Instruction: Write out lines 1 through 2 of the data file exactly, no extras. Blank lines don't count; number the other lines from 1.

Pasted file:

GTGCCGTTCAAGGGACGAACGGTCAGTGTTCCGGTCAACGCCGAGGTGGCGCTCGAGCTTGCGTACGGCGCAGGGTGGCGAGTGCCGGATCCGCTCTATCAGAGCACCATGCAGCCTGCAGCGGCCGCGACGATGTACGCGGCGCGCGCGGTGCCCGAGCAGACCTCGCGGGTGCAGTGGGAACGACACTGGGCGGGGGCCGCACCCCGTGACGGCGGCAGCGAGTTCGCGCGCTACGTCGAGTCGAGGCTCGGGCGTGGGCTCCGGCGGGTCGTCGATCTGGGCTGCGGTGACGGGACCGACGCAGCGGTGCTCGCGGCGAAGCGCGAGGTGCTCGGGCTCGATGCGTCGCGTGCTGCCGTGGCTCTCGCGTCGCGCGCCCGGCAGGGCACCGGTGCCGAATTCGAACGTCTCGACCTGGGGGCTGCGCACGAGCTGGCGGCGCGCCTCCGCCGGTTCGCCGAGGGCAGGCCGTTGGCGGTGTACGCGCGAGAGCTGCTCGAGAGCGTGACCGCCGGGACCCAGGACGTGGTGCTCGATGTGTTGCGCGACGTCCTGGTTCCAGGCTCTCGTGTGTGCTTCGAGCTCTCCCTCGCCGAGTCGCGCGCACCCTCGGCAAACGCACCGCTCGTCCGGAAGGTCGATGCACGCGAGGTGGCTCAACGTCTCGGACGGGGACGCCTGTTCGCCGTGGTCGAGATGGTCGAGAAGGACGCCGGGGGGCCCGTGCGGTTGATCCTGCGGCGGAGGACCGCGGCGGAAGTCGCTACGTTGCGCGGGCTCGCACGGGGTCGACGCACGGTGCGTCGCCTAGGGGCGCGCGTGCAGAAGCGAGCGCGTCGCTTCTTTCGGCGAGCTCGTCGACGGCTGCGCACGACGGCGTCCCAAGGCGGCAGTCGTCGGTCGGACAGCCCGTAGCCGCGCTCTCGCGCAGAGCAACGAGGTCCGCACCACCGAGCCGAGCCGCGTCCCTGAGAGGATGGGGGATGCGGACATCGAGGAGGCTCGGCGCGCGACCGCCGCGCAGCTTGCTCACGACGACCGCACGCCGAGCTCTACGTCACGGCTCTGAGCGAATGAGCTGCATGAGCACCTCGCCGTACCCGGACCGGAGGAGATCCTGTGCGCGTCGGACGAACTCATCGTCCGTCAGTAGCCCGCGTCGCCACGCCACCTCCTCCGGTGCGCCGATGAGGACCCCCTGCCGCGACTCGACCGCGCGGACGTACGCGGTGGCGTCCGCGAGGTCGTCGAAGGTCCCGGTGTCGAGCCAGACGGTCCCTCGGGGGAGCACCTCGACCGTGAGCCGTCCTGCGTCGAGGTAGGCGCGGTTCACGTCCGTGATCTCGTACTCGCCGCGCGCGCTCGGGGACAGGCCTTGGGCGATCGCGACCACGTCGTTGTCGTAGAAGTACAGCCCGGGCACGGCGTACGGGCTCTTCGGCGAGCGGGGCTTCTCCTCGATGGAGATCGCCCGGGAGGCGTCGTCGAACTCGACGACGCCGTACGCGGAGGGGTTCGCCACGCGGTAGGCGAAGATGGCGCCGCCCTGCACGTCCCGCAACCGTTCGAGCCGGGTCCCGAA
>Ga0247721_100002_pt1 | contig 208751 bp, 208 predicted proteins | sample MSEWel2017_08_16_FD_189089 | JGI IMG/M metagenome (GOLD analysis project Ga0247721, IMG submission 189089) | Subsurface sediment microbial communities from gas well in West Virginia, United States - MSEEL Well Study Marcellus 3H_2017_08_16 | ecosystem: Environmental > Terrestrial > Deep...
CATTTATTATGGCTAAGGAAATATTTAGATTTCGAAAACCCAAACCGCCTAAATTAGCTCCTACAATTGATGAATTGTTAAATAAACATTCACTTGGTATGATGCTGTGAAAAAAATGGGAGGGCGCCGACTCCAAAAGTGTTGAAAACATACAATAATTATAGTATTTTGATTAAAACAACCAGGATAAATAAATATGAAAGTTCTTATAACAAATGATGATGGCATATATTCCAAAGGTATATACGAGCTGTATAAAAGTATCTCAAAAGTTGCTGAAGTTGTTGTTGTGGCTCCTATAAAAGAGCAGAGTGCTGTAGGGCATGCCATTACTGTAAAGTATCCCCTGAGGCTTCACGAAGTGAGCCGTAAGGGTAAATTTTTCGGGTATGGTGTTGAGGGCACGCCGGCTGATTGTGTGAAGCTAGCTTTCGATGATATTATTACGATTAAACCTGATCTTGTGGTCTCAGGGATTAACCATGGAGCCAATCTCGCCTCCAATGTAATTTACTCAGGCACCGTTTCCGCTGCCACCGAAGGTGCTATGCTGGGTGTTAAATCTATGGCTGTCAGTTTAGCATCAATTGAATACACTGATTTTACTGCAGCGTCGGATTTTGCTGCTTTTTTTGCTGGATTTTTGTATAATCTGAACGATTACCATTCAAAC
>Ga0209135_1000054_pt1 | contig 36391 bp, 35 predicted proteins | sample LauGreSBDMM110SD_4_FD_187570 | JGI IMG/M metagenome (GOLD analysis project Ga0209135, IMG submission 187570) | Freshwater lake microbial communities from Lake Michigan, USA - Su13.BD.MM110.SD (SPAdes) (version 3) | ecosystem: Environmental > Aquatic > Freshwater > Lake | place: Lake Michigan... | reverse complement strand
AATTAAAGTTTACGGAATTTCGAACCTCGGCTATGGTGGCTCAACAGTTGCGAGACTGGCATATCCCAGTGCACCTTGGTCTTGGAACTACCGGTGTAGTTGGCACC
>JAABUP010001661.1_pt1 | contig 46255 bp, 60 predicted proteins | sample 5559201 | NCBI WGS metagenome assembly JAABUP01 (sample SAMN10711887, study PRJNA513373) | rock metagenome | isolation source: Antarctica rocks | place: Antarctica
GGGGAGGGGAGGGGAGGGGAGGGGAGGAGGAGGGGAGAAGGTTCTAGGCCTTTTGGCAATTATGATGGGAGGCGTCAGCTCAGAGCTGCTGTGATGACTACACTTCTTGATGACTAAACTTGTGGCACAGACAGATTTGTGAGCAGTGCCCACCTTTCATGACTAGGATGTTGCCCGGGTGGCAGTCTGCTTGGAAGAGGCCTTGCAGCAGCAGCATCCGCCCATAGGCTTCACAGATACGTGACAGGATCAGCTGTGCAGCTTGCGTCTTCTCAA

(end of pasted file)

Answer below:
GTGCCGTTCAAGGGACGAACGGTCAGTGTTCCGGTCAACGCCGAGGTGGCGCTCGAGCTTGCGTACGGCGCAGGGTGGCGAGTGCCGGATCCGCTCTATCAGAGCACCATGCAGCCTGCAGCGGCCGCGACGATGTACGCGGCGCGCGCGGTGCCCGAGCAGACCTCGCGGGTGCAGTGGGAACGACACTGGGCGGGGGCCGCACCCCGTGACGGCGGCAGCGAGTTCGCGCGCTACGTCGAGTCGAGGCTCGGGCGTGGGCTCCGGCGGGTCGTCGATCTGGGCTGCGGTGACGGGACCGACGCAGCGGTGCTCGCGGCGAAGCGCGAGGTGCTCGGGCTCGATGCGTCGCGTGCTGCCGTGGCTCTCGCGTCGCGCGCCCGGCAGGGCACCGGTGCCGAATTCGAACGTCTCGACCTGGGGGCTGCGCACGAGCTGGCGGCGCGCCTCCGCCGGTTCGCCGAGGGCAGGCCGTTGGCGGTGTACGCGCGAGAGCTGCTCGAGAGCGTGACCGCCGGGACCCAGGACGTGGTGCTCGATGTGTTGCGCGACGTCCTGGTTCCAGGCTCTCGTGTGTGCTTCGAGCTCTCCCTCGCCGAGTCGCGCGCACCCTCGGCAAACGCACCGCTCGTCCGGAAGGTCGATGCACGCGAGGTGGCTCAACGTCTCGGACGGGGACGCCTGTTCGCCGTGGTCGAGATGGTCGAGAAGGACGCCGGGGGGCCCGTGCGGTTGATCCTGCGGCGGAGGACCGCGGCGGAAGTCGCTACGTTGCGCGGGCTCGCACGGGGTCGACGCACGGTGCGTCGCCTAGGGGCGCGCGTGCAGAAGCGAGCGCGTCGCTTCTTTCGGCGAGCTCGTCGACGGCTGCGCACGACGGCGTCCCAAGGCGGCAGTCGTCGGTCGGACAGCCCGTAGCCGCGCTCTCGCGCAGAGCAACGAGGTCCGCACCACCGAGCCGAGCCGCGTCCCTGAGAGGATGGGGGATGCGGACATCGAGGAGGCTCGGCGCGCGACCGCCGCGCAGCTTGCTCACGACGACCGCACGCCGAGCTCTACGTCACGGCTCTGAGCGAATGAGCTGCATGAGCACCTCGCCGTACCCGGACCGGAGGAGATCCTGTGCGCGTCGGACGAACTCATCGTCCGTCAGTAGCCCGCGTCGCCACGCCACCTCCTCCGGTGCGCCGATGAGGACCCCCTGCCGCGACTCGACCGCGCGGACGTACGCGGTGGCGTCCGCGAGGTCGTCGAAGGTCCCGGTGTCGAGCCAGACGGTCCCTCGGGGGAGCACCTCGACCGTGAGCCGTCCTGCGTCGAGGTAGGCGCGGTTCACGTCCGTGATCTCGTACTCGCCGCGCGCGCTCGGGGACAGGCCTTGGGCGATCGCGACCACGTCGTTGTCGTAGAAGTACAGCCCGGGCACGGCGTACGGGCTCTTCGGCGAGCGGGGCTTCTCCTCGATGGAGATCGCCCGGGAGGCGTCGTCGAACTCGACGACGCCGTACGCGGAGGGGTTCGCCACGCGGTAGGCGAAGATGGCGCCGCCCTGCACGTCCCGCAACCGTTCGAGCCGGGTCCCGAA
>Ga0247721_100002_pt1 | contig 208751 bp, 208 predicted proteins | sample MSEWel2017_08_16_FD_189089 | JGI IMG/M metagenome (GOLD analysis project Ga0247721, IMG submission 189089) | Subsurface sediment microbial communities from gas well in West Virginia, United States - MSEEL Well Study Marcellus 3H_2017_08_16 | ecosystem: Environmental > Terrestrial > Deep...